WASHINGTON -- For the second time in just over a year, civil rights groups that feared losing a major affirmative action case in the Supreme Court have succeeded in stopping the lawsuit -- this time, a dispute over admissions to the nation's oldest public school, Boston Latin.
The Boston School Committee, the city's school board, changed its mind at a closed meeting Wednesday night and voted unanimously not to ask the Supreme Court to rule on the constitutionality of a race-based admissions policy at the prestigious 364-year-old high school.
The U.S. Department of Education and the National Association for the Advancement of Colored People confirmed that they and other civil rights groups had urged the school committee to forgo the appeal.
The school committee had planned to appeal this month a decision by a federal appeals court in Boston striking down that policy because of its racial preference. No appeal will be filed, and the case will end.
The student who won the case, Sarah P. Wessmann, 15, a white 10th-grader, began attending Boston Latin School last month under the appeals court order. Her grades and test scores were high enough to gain entry when she applied in 1997, but she did not get in because half the places available were set aside for minorities, even if their scores were lower than some who would otherwise qualify.
The key constitutional issue in the Boston case, as in many other lawsuits involving affirmative action plans in education, is whether school officials can continue to use the goal of diversity as a justification for racial preferences. The Boston Latin lawsuit would have been the first to put that issue before the court in a case involving a school below the college level.
Other cases on racial preferences in public schools are moving through the federal courts, including cases from Montgomery County, involving denial of a white first-grader's entry into a magnet school because of a minority preference on such transfers, and Arlington County, Va., involving a race-based admissions policy at an alternative school.
At its last term, the Supreme Court had agreed to rule on a case from Piscataway, N.J., in which a white high school teacher who had lost her job to save the position of a black teacher during a staff reduction won in an appeals court. But civil rights groups raised money to pay for settling that case out of court, so the Piscataway school board dropped its appeal in November 1997.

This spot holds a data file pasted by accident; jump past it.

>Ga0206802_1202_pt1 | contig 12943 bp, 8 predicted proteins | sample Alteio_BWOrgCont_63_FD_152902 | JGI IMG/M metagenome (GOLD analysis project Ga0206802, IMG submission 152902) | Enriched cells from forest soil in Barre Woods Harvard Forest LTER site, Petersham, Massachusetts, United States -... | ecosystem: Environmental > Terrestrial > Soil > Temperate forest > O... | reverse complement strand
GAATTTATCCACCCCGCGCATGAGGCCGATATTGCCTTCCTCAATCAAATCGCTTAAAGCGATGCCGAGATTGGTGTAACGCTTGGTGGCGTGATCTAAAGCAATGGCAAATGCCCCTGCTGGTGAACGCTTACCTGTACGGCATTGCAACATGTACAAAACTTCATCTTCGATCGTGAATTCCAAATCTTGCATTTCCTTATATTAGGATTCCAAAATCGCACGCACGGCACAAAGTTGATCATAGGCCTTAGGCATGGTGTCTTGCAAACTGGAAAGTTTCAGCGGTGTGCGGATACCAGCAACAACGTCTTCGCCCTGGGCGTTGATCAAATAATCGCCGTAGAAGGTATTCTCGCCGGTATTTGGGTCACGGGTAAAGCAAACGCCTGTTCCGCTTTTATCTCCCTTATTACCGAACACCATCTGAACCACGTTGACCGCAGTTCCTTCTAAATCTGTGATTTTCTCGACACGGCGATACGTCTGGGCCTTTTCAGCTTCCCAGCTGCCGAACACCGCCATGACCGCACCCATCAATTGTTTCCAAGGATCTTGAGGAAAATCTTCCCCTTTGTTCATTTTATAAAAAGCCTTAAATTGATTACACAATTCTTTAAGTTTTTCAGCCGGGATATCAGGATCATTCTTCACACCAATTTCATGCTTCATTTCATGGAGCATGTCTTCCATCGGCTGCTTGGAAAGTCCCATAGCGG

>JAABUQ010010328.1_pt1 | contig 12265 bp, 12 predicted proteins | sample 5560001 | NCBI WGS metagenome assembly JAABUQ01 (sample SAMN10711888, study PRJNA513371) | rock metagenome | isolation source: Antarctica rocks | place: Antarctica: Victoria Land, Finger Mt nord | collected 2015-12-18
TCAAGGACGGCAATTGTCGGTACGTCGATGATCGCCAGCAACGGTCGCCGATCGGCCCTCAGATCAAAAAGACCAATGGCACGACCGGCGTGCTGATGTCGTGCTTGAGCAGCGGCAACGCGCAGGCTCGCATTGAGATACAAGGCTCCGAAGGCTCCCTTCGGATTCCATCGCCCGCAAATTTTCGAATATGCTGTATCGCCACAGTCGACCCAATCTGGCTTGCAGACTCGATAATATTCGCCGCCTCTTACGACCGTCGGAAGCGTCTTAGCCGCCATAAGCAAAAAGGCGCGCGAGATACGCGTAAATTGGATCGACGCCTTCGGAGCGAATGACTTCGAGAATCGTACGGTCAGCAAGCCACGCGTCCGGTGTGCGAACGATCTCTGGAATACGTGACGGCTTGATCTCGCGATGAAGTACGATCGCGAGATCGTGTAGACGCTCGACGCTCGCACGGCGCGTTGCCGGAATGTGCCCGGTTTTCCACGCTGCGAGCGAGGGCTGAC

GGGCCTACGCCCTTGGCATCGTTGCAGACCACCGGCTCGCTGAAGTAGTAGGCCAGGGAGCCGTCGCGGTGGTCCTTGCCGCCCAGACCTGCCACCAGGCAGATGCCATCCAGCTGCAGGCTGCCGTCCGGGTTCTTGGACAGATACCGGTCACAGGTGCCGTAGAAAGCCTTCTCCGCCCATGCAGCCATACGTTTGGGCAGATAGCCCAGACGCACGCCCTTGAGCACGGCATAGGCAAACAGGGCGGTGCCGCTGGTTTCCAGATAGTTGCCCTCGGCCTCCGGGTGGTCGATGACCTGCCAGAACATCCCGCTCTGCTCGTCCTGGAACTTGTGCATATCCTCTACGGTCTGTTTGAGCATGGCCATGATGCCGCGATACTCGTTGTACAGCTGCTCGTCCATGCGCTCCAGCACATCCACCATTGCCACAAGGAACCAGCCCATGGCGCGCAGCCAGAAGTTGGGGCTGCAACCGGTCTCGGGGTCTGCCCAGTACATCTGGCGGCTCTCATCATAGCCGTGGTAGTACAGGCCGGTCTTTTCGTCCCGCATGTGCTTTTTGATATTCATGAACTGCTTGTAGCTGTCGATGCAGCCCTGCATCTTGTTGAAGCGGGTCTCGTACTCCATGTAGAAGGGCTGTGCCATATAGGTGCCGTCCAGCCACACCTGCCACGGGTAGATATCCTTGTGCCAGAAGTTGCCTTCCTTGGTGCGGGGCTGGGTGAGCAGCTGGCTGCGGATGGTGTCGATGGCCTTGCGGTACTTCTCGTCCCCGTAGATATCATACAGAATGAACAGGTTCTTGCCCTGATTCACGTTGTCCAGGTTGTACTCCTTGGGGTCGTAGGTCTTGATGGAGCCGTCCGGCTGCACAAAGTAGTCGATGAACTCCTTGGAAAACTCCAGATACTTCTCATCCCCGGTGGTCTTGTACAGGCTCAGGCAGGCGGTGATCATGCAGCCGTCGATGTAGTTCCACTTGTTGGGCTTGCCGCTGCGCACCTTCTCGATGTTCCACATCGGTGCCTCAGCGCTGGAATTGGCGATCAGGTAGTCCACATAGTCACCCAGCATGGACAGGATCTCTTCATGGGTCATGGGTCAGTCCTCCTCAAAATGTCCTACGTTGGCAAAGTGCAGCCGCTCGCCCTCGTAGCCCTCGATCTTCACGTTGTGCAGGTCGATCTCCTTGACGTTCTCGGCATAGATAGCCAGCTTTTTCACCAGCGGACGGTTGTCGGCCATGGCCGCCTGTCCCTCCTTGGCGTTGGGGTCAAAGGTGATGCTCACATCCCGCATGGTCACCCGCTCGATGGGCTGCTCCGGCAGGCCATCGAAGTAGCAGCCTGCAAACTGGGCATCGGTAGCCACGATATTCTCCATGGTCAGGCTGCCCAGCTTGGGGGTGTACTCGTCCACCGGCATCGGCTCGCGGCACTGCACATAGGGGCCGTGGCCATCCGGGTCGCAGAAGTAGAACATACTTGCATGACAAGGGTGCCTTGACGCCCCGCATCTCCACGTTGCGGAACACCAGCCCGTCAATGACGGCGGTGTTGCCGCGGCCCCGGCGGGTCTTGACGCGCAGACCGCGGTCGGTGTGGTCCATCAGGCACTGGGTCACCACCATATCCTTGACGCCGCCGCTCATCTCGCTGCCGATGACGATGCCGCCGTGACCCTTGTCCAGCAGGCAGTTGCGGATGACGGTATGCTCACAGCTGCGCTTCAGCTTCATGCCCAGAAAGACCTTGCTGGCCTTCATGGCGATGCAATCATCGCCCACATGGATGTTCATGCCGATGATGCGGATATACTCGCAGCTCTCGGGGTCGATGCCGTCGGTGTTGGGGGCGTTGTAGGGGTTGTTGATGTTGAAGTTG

Boston's school superintendent, Thomas W. Payzant, said in a telephone interview yesterday "there was an emerging consensus" among groups and officials whom he and other school authorities consulted "that we would not likely prevail" in the Supreme Court.
"We might be risking a setback for Boston, but also for the rest of the nation," he said. The situation has changed, he said, since the committee voted on Dec. 2 to take the case to the Supreme Court.
Opposition to the appeal, he said, had been expressed by the Justice Department and the Department of Education, by various civil rights groups and by lawyers who have handled constitutional disputes before the Supreme Court. He said some of those groups were contacted by him and others, and some approached school officials without being asked.
Clint Bolick, vice president of the Institute for Justice, a group that is opposing racial preferences in a number of lawsuits, said the Boston School Committee vote "was a replay of Piscataway. It confirms the strategy of duck-and-run, and it underscores our view that the proponents of the diversity theory know that they are on constitutional thin ice."
Leonard C. Alkins, president of the Boston chapter of the NAACP, said, "We lobbied very vigorously -- along with the NAACP Legal Defense Fund, and other groups -- to persuade the school committee to reconsider their vote" to seek Supreme Court review. "Hopefully, we have stemmed the tide."
"We felt the case they had was a very weak case," he said in a telephone interview. "We felt the School Committee was playing a dangerous game of Russian roulette."
The Supreme Court, he contended, "has been looking for a vehicle" to "write a policy abolishing affirmative action and diversity in all schools receiving federal funds."
Alkins said the end of the Boston Latin case does not mean the end of admissions programs seeking to promote racial diversity. He said his group will seek to work with local school officials to work out a policy more likely to withstand constitutional challenge.
Payzant, the superintendent, said he was required to come up with a new admissions policy within six months. Admissions this fall, however, will be based on "straight rank order" of applying students' combined scores on entrance examinations and their grade averages.
"Our goal has not changed," he said. "We want a policy of admissions that reflects our commitment to diversity and to excellence."
Elaine Jones, head of the NAACP Legal Defense Fund, an organization separate from the NAACP, had played a significant role in the effort to put an end to the Piscataway case. She could not be reached for comment yesterday on the fund's role in the Boston case.
Roger Murphy, a spokesman for the Department of Education, said: "Yes, we did advise the school officials [in Boston] that they should not file a case with the Supreme Court on this one."
Sun staff writer Erin Texeira contributed to this article.
Pub Date: 2/05/99